Improving Social Justice in LGBTIQ (Lesbian, Gay, Bisexual, Trans*, Intersex and Queer/Querying) Communities: The Impact of the Queering Paradigms Project

Submitting Institution

Canterbury Christ Church University

Unit of Assessment

Theology and Religious Studies

Summary Impact Type


Research Subject Area(s)

Language, Communication and Culture: Cultural Studies, Literary Studies
Philosophy and Religious Studies: Religion and Religious Studies

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Summary of the impact

The LGBTIQ Social Justice project Queering Paradigms (QP) grew out of the research theme on Sexuality, Gender and the Body. Driven by the UoA member, Prof. Scherer, QP is a global and local academic-cum-activist network with international reach to Germany, Nepal, Australia, US, Ghana, Argentina, Ecuador and Brazil. QP has informed and improved LGBTIQ Social Justice, it has led to policy changes at HEIs (UK, US); sustained engagement with and support of local activists; improved awareness and changed attitudes; informed policy debates inspiring further activism for social change; and changed of religious attitudes (Nepal).

Underpinning research

The impact case study integrates different streams of research in the UoA: Sexuality, Gender and the Body and Social Justice and Religion. Most members of the UoA have published on some aspects from their specific discipline, including Robert Beckford (Reader 2011 - present, on social justice and political activism from the perspective of Black Theology), Brian Capper (1993 - present on social justice in the context of the early Church) and Maria Diemling (2006 - present, on the body in Jewish-Christian relations). Gareth Jones (Professor of Christian Theology, 2001-2011) critically reflected on the workings and problems of episcopal authority and the question of human sexuality in the Church of England and found that it is the theological possibility and prerogative to fully reconcile LGBT identities with communicant Anglican identity (ref. i). Ralph Norman (at CCCU in academic posts since 2000, since 2011 as Principle Lecturer in Theology) has published on sexual symbolism in Christian theology and has demonstrated how the current ideas of sexuality in theological discourse have been historically shaped and normatised (ref. ii, iii).

B. Scherer (at CCCU in academic posts since 2003; since 2012 as Professor in Comparative Religion, Gender and Sexuality) has developed research interests in Gender and Sexuality into a global network, the Queering Paradigms network (QP) which is the main focus of this Impact Case Study.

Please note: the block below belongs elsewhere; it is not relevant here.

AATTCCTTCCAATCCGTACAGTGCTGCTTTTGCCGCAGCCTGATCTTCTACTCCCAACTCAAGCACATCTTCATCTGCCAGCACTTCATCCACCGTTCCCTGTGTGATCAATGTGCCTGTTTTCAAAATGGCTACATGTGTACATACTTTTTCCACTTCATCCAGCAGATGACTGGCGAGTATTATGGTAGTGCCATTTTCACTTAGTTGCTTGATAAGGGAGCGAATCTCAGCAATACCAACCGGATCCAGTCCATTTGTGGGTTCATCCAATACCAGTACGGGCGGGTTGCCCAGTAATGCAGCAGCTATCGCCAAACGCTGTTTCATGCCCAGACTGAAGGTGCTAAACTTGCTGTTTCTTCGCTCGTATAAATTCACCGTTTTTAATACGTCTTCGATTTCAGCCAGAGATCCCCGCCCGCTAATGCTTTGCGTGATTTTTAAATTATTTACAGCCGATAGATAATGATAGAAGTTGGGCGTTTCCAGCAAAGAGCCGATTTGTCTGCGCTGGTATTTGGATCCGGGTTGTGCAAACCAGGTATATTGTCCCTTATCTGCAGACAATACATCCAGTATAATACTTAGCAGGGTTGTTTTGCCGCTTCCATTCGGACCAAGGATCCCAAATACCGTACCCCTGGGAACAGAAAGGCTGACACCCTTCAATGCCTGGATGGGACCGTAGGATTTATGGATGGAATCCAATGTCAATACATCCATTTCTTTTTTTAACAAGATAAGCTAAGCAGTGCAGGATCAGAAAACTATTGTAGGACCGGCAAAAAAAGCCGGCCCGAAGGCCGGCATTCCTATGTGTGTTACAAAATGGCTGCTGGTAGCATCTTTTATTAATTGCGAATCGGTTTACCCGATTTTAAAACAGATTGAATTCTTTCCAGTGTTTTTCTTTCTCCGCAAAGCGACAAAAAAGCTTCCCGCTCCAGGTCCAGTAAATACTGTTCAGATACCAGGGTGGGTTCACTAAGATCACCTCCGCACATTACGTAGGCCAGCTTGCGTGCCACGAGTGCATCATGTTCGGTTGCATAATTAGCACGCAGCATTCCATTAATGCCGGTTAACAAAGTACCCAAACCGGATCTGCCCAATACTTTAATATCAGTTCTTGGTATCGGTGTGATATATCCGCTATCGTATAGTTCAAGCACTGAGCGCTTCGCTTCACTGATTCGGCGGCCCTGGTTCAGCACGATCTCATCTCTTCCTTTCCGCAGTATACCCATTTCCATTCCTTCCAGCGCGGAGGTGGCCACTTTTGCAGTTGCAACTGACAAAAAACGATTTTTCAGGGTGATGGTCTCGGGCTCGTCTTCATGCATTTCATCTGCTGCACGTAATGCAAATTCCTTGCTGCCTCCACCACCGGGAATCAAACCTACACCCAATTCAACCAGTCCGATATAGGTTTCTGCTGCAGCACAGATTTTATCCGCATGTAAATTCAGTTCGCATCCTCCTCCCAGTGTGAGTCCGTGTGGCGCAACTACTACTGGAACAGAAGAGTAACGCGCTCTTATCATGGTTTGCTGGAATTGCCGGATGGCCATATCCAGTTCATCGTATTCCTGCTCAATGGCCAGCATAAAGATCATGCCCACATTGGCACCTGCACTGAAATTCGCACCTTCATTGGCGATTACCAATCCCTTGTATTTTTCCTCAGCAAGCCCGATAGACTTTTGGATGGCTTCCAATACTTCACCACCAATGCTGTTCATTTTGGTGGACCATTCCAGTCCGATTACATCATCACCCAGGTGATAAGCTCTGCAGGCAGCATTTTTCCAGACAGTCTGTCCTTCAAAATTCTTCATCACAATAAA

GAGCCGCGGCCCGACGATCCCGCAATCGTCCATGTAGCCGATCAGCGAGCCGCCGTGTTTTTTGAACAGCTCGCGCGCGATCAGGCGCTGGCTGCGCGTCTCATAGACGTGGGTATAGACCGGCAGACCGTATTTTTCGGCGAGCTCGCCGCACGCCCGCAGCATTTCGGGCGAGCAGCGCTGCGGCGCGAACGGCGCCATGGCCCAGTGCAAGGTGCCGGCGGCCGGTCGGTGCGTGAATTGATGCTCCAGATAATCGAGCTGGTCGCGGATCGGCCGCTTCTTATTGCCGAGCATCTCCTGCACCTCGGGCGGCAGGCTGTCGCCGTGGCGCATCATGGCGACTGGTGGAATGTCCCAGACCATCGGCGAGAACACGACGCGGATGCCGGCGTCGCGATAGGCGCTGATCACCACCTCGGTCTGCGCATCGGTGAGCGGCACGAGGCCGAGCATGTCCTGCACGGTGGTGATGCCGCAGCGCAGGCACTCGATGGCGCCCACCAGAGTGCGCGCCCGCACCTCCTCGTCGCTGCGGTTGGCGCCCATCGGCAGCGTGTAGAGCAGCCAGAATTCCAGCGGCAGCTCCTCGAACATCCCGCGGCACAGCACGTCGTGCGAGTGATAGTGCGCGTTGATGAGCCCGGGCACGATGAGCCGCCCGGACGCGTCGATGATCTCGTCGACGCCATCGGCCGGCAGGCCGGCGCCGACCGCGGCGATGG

Scherer's research in 2003-2006 focused on LGB and Transgender expressions in Early Buddhist narratives to argue for the possibility of trans-inclusivity in contemporary Buddhism (ref. iv). These insights led to further research (from 2006 onwards) on Gender and Sexuality in which Scherer analysed the relationship and tension between Buddhist `Theology' and homo-/transphobic realities in a neo-orthodox modern Buddhist movement. Scherer's Queer Buddhist `Theology' challenges the prevalence of some anti-LGBT attitudes in contemporary Buddhist movements, while Queer Buddhist voices struggle to assert themselves (ref. v). In addition, Scherer developed a distinct approach to Queer Theory as Applied Queer Studies. This is an interdisciplinary, social activism-centred approach presented in the introductions to the first two Queering Paradigm books Scherer edited. It introduced the notion of `queerness' as `ricochets' (Querschläger, here: resistant and defying subjectivities that leave the expected trajectory) of heteronormativities, suggesting that queering a paradigm means challenging the hetero-/homonormative and gender binarist assumptions of any given academic discourse. As queer subjects defy the `seduction of identity by exclusion' and celebrate `the whole potential of sexuality and gender fluidity and diversity', they explode the limits of normative discourses and break new ground in research and activism for social change (ref. vi). The established QP project is the expression of Scherer's scholar-cum-activist applied Queer Studies approach.

References to the research

i. Gareth Jones (2005) `Thy Grace Shall Always Prevent...", in: Andrew Linzey & Richard Kirker (eds), Gays and the Future of Anglicanism, Winchester (O Books) 2005, pp.116-137 (ISBN 1-905047-38-X). (submitted to the RAE 2008)

ii. Ralph Norman (2008), 'Jouissance, Generation and the Coming of God' in Theology and Sexuality, Vol. 14, no. 2, pp. 153-80 (submitted to REF 2014).


iii. Ralph Norman (2007), 'Sexual Symbolism, Religious Language, and the Ambiguity of the Spirit: Associative Themes in Anglican Poetry and Philosophy' in Theology and Sexuality, Vol. 13, no. 3, pp. 233-56. (submitted to the RAE 2008)


iv. B. Scherer (2006), "Gender transformed and meta-gendered enlightenment: Reading Buddhist narratives as paradigms of inclusiveness", Revista de Estudos da Religião, 6 (3), pp. 65-76. ISSN 1677-1222 (submitted to RAE 2008).

v. B. Scherer (2011), "Macho Buddhism: gender and sexualities in the Diamond Way", Religion and Gender, 1 (1), pp. 85-103 (submitted to REF 2014).